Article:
Meir Tzvi Berman

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Parshas Naso


V'Im Ain LoIsh Goel L'Hoshiv HoOshom Ailov, HoOshom HaMooshav LaHashem LaCohen
"And if the man has no redeemer (relative) to return the obligation to, then the obligation which is to be returned to Hashem (G-d) goes (instead) to the Cohen (priest).

If one steals money and the victim dies before the robber returns the money, the robber must return the money to the victim's heirs. If the victim has no heirs, then the robber must give the stolen property to the Cohen, as stated in the above verse.

Why does the Torah say that the obligation is to be returned to G-d?

The answer lies in the fact that G-d predetermines how much money every person is supposed to receive each year. G-d had many ways to replenish the victimís loss and He does not need the thief's remuneration. As G-d surely settled the victims account in some other manner, the thief must now repay G-d. so to speak, for "bothering" Him to compensate the victim. This is accomplished by giving the stolen property to the Kohen.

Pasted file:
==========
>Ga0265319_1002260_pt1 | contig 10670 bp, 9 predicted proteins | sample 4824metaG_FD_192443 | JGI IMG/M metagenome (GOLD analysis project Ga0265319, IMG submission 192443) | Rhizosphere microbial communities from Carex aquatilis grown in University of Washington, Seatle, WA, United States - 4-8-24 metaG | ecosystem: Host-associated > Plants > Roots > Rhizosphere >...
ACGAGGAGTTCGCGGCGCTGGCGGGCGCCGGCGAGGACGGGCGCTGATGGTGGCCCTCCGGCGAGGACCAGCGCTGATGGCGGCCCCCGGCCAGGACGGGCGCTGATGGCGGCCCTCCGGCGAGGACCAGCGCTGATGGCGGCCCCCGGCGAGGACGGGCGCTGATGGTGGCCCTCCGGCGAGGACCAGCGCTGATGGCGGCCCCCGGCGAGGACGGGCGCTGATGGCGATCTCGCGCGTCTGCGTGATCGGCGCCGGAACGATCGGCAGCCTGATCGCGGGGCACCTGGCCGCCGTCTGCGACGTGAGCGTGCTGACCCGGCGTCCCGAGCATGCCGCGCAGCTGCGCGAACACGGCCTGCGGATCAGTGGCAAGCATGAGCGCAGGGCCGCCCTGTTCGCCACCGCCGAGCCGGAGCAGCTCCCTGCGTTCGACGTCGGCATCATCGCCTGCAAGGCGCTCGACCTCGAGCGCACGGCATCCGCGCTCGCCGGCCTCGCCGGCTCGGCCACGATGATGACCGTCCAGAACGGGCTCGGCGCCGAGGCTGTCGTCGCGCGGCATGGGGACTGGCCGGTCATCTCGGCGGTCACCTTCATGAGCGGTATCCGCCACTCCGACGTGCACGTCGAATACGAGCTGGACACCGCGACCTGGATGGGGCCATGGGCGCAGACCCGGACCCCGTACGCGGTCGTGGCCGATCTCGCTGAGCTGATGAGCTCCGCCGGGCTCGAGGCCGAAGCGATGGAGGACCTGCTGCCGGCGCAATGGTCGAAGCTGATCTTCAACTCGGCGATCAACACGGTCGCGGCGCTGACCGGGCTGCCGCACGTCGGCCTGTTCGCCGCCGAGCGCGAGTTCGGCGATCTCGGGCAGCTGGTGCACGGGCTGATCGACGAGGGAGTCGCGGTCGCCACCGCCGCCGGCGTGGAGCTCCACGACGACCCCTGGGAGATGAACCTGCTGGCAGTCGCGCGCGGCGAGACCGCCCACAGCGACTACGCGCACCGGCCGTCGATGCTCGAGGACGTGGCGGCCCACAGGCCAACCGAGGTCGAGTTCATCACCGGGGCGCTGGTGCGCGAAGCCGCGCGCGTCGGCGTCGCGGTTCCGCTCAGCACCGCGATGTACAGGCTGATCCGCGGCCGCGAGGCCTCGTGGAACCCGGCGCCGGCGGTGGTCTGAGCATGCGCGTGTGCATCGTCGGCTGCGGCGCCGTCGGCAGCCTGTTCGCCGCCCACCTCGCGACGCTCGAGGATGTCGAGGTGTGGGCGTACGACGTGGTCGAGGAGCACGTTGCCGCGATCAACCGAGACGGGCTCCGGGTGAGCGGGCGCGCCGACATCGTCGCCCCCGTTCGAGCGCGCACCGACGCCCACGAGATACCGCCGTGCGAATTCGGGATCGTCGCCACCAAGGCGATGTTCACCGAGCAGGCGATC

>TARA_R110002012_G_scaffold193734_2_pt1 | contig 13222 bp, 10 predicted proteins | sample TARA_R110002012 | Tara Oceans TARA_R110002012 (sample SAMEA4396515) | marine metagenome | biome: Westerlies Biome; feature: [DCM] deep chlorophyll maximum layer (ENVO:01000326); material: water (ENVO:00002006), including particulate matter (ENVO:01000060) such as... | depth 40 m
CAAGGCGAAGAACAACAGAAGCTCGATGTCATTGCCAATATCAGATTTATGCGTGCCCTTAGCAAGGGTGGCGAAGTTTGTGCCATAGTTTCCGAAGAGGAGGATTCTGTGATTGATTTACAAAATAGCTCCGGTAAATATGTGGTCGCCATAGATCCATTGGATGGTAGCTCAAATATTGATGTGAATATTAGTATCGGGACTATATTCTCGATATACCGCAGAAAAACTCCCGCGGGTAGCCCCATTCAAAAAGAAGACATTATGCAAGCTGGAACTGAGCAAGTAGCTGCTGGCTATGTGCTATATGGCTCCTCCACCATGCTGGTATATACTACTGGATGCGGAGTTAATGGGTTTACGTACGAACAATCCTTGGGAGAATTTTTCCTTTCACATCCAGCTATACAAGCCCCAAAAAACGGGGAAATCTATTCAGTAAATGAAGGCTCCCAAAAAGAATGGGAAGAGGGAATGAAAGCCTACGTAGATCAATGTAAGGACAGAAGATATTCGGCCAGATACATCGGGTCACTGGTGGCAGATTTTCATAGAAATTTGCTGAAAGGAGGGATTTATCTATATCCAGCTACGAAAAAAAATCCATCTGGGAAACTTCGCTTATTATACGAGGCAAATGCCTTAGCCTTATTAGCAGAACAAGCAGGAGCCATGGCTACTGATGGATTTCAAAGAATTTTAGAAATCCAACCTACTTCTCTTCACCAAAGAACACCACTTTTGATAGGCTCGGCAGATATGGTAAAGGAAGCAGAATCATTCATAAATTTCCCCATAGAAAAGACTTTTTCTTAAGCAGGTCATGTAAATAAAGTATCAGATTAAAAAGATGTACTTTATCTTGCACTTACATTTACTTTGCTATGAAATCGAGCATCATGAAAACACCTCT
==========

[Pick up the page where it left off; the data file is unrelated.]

(Maharil Charif)


"V'Hisvadu Ess Chatosom Asher Osu"
"And they shall confess their sins that they did"

The words "that they did" seem superfluous.

When one wishes to confess and repent, he must repent the actions that led him to sin as well. For example, the sin of theft is usually preceded by the sin of coveting the stolen object.

This requirement is alluded to by the words "that they did" Not only should the confession deal with the present sin, "their sins", it must also deal with "that they did," whatever was done that led to the present sins.

(Bais Yaakov)

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Jerusalem, Israel